A GLOSSARY OF RHYMEShttp://www.public.asu.edu/~aarios/formsofverse/furtherreading/page2.html
The following terms occur frequently in discussions of poetry and critical writing, but not with absolute consistency. It may be tempting, simply because the terms are listed here, to get overly scrupulous about fine distinctions between, for example, "identical" and "rich" rhyme, or "broken" as opposed to "linked" rhyme--but these are distinctions that rarely find practical sanction in critical usage and are often much more useful for the writer. Nonetheless, it may be useful to consider the various terms that do appear in the literature. Even more, it may be useful to gather and describe a range of rhymes available in the English language.
English is often said to be poor in rhyme, as opposed to, for example, the Romance languages, but this glossary and definition of terms will point to a rich variety of choices. This list is adapted from Poetic Designs, by Stephen Adams (Broadview Press, 1997), and Manual of English Meters, by Joseph Malof (Bloomington: Indiana U Press, 1970).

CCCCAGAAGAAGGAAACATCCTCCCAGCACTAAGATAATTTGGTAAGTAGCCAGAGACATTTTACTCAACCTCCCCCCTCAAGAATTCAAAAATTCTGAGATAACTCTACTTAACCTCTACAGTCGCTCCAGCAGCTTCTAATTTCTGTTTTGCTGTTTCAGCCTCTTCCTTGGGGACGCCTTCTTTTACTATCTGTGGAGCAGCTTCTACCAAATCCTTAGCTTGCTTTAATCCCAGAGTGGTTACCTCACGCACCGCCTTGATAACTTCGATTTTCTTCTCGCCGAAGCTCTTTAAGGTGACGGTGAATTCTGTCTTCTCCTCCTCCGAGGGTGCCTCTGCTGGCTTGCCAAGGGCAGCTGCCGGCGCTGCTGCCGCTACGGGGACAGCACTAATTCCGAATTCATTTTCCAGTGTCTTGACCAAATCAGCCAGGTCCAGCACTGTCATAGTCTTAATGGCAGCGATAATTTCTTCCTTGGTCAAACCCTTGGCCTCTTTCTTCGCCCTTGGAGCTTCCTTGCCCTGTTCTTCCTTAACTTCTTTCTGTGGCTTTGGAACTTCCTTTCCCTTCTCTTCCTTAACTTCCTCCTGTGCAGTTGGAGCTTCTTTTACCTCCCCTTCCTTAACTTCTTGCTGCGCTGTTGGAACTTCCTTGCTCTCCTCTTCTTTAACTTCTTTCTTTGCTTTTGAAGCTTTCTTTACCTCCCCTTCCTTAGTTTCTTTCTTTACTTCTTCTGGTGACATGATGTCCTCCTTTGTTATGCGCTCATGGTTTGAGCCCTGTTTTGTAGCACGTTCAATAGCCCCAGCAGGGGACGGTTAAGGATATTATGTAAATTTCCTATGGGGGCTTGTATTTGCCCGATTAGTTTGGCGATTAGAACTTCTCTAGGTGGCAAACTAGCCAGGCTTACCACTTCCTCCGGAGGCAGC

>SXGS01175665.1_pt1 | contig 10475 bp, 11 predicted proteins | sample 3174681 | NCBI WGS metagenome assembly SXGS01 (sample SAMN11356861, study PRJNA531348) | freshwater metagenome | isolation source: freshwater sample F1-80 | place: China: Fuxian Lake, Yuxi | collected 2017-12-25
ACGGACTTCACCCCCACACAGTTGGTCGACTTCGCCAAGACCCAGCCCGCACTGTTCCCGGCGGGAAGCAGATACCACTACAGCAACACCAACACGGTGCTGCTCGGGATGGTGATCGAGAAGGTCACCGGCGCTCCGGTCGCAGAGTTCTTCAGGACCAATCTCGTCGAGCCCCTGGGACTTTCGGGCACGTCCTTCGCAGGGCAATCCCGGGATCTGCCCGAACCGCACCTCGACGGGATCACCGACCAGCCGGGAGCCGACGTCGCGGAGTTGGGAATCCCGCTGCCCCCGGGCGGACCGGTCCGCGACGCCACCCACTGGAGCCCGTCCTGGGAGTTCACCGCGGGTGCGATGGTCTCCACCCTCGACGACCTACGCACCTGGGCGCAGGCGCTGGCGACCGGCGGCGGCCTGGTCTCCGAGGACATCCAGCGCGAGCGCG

The rhymes are distinguished by usage in the following ways:
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I write posts on this blog for two reasons. I want to promote my own work (what writer and artist doesn't), and I want to share my love of the written and visual arts. In the past nine years although I've written fiction and non-fiction, I've been focused mainly on poetry. I am interested in hearing from writers, artists and readers. I am actively seeking to expand my vision of what is possible as a poet/writer/artist through shared self expression. The effect of words and images on our psyches can be profound.